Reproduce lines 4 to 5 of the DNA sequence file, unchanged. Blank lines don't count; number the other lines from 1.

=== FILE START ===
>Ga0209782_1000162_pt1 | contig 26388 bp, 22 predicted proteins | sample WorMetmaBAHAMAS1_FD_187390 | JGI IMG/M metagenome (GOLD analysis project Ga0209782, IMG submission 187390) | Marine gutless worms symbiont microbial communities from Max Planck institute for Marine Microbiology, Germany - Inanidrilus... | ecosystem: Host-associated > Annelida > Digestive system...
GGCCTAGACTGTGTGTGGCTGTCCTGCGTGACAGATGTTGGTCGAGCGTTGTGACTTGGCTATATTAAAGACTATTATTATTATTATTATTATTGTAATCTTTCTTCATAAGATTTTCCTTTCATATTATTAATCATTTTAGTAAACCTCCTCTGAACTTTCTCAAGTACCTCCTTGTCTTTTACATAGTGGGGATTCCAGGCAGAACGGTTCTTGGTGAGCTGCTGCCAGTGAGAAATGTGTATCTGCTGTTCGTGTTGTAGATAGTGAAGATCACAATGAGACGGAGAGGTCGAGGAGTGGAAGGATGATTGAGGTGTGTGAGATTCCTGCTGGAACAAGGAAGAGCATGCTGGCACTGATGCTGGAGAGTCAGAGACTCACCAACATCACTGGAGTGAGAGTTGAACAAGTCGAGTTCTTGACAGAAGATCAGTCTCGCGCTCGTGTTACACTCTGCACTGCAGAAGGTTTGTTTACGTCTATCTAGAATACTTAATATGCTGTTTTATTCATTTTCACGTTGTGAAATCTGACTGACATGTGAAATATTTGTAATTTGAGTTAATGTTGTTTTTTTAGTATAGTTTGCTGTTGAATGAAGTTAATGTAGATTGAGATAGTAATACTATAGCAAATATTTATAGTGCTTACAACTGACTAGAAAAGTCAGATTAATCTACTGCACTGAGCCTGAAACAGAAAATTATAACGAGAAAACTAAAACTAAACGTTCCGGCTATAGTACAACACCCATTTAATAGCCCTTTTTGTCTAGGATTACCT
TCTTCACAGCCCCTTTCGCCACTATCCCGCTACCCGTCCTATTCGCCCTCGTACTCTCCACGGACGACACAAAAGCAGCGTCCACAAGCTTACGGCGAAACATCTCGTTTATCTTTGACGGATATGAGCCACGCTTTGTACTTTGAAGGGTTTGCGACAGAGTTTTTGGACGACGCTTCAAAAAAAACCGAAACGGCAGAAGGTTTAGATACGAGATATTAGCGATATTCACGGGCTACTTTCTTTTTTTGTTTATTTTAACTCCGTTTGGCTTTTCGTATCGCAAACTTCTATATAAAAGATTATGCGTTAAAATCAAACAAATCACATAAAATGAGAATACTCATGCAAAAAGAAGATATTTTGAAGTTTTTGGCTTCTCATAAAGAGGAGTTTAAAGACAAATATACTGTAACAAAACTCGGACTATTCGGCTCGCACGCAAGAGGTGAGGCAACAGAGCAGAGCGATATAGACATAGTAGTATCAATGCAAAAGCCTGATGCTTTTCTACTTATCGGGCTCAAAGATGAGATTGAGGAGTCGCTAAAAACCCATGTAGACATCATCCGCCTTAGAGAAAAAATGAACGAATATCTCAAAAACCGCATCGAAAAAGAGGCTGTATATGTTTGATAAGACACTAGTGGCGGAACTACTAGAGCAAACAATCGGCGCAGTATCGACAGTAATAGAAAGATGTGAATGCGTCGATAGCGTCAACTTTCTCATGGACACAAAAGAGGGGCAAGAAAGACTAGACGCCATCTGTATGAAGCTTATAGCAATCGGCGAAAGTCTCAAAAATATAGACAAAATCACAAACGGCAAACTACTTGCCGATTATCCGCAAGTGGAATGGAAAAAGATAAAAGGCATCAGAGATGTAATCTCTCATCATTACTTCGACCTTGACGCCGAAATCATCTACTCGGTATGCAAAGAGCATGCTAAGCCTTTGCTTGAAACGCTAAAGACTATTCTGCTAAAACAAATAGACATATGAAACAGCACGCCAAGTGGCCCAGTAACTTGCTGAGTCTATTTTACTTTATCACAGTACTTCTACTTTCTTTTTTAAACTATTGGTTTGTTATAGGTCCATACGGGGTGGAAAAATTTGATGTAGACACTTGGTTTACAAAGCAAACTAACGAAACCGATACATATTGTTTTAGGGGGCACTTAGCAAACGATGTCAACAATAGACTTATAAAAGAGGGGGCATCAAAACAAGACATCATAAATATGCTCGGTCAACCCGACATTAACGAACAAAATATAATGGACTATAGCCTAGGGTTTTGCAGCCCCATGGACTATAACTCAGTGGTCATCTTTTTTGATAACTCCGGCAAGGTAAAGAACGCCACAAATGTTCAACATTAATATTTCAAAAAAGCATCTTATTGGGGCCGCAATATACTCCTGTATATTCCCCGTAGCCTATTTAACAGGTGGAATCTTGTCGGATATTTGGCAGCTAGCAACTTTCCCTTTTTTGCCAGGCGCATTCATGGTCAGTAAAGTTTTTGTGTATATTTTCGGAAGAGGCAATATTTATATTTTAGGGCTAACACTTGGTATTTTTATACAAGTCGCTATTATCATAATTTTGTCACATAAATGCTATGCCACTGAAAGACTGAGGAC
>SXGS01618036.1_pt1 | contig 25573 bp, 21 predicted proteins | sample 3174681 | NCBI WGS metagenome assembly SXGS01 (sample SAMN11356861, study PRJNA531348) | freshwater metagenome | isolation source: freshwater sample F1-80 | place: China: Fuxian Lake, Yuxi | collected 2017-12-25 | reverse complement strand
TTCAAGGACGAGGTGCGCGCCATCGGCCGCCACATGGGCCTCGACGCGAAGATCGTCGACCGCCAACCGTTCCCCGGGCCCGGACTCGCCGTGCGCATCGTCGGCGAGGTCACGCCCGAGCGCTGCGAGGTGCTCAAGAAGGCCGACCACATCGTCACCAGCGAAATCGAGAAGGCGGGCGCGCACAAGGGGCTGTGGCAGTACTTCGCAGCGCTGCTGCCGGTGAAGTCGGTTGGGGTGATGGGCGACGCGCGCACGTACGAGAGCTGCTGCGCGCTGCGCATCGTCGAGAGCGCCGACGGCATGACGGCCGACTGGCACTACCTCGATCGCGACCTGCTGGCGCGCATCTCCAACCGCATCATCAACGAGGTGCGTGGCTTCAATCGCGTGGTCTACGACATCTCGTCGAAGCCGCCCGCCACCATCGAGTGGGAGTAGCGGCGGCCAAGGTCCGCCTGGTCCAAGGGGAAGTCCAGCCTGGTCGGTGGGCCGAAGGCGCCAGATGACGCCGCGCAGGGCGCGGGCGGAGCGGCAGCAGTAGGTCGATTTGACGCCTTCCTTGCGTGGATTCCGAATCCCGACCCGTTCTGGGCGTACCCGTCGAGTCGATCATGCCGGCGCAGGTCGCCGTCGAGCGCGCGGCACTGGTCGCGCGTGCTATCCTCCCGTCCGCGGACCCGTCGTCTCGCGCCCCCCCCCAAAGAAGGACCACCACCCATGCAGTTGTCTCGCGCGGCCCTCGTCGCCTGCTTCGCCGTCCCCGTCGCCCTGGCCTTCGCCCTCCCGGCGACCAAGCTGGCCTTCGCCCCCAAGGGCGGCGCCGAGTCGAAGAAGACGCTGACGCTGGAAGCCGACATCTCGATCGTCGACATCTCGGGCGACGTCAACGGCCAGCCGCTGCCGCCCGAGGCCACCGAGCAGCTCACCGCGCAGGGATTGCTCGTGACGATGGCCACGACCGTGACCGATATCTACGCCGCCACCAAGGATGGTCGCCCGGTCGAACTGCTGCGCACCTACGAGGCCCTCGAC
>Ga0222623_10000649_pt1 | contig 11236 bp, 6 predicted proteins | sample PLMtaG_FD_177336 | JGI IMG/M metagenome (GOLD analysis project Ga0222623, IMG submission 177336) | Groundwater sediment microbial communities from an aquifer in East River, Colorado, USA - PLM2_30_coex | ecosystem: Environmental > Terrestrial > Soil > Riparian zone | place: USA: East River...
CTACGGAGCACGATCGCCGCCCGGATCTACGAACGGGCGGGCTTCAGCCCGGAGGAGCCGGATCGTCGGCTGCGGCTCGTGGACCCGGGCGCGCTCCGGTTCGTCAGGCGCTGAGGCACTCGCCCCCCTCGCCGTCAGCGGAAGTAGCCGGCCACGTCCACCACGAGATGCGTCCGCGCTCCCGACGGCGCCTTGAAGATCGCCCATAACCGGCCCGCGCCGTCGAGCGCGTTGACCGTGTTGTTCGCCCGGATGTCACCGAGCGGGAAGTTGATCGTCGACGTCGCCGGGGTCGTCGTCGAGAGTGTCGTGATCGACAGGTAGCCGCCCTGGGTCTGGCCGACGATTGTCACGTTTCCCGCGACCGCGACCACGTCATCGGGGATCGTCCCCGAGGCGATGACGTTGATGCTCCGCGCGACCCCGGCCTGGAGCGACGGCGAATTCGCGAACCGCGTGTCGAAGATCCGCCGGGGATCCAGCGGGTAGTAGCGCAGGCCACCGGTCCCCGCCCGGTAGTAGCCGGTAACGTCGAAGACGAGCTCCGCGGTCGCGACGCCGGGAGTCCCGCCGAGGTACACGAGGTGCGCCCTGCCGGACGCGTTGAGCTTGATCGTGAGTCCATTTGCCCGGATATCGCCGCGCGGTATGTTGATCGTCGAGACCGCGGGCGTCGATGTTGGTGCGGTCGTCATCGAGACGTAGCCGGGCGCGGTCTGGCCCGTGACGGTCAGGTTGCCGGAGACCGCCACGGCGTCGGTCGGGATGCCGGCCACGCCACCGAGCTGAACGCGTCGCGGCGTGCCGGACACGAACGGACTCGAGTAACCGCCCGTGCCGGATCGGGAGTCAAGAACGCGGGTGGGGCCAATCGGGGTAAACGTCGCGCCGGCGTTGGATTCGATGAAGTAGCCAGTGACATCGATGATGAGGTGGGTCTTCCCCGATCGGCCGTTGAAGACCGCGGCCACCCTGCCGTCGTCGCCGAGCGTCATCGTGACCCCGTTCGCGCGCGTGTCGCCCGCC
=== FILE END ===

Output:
>SXGS01618036.1_pt1 | contig 25573 bp, 21 predicted proteins | sample 3174681 | NCBI WGS metagenome assembly SXGS01 (sample SAMN11356861, study PRJNA531348) | freshwater metagenome | isolation source: freshwater sample F1-80 | place: China: Fuxian Lake, Yuxi | collected 2017-12-25 | reverse complement strand
TTCAAGGACGAGGTGCGCGCCATCGGCCGCCACATGGGCCTCGACGCGAAGATCGTCGACCGCCAACCGTTCCCCGGGCCCGGACTCGCCGTGCGCATCGTCGGCGAGGTCACGCCCGAGCGCTGCGAGGTGCTCAAGAAGGCCGACCACATCGTCACCAGCGAAATCGAGAAGGCGGGCGCGCACAAGGGGCTGTGGCAGTACTTCGCAGCGCTGCTGCCGGTGAAGTCGGTTGGGGTGATGGGCGACGCGCGCACGTACGAGAGCTGCTGCGCGCTGCGCATCGTCGAGAGCGCCGACGGCATGACGGCCGACTGGCACTACCTCGATCGCGACCTGCTGGCGCGCATCTCCAACCGCATCATCAACGAGGTGCGTGGCTTCAATCGCGTGGTCTACGACATCTCGTCGAAGCCGCCCGCCACCATCGAGTGGGAGTAGCGGCGGCCAAGGTCCGCCTGGTCCAAGGGGAAGTCCAGCCTGGTCGGTGGGCCGAAGGCGCCAGATGACGCCGCGCAGGGCGCGGGCGGAGCGGCAGCAGTAGGTCGATTTGACGCCTTCCTTGCGTGGATTCCGAATCCCGACCCGTTCTGGGCGTACCCGTCGAGTCGATCATGCCGGCGCAGGTCGCCGTCGAGCGCGCGGCACTGGTCGCGCGTGCTATCCTCCCGTCCGCGGACCCGTCGTCTCGCGCCCCCCCCCAAAGAAGGACCACCACCCATGCAGTTGTCTCGCGCGGCCCTCGTCGCCTGCTTCGCCGTCCCCGTCGCCCTGGCCTTCGCCCTCCCGGCGACCAAGCTGGCCTTCGCCCCCAAGGGCGGCGCCGAGTCGAAGAAGACGCTGACGCTGGAAGCCGACATCTCGATCGTCGACATCTCGGGCGACGTCAACGGCCAGCCGCTGCCGCCCGAGGCCACCGAGCAGCTCACCGCGCAGGGATTGCTCGTGACGATGGCCACGACCGTGACCGATATCTACGCCGCCACCAAGGATGGTCGCCCGGTCGAACTGCTGCGCACCTACGAGGCCCTCGAC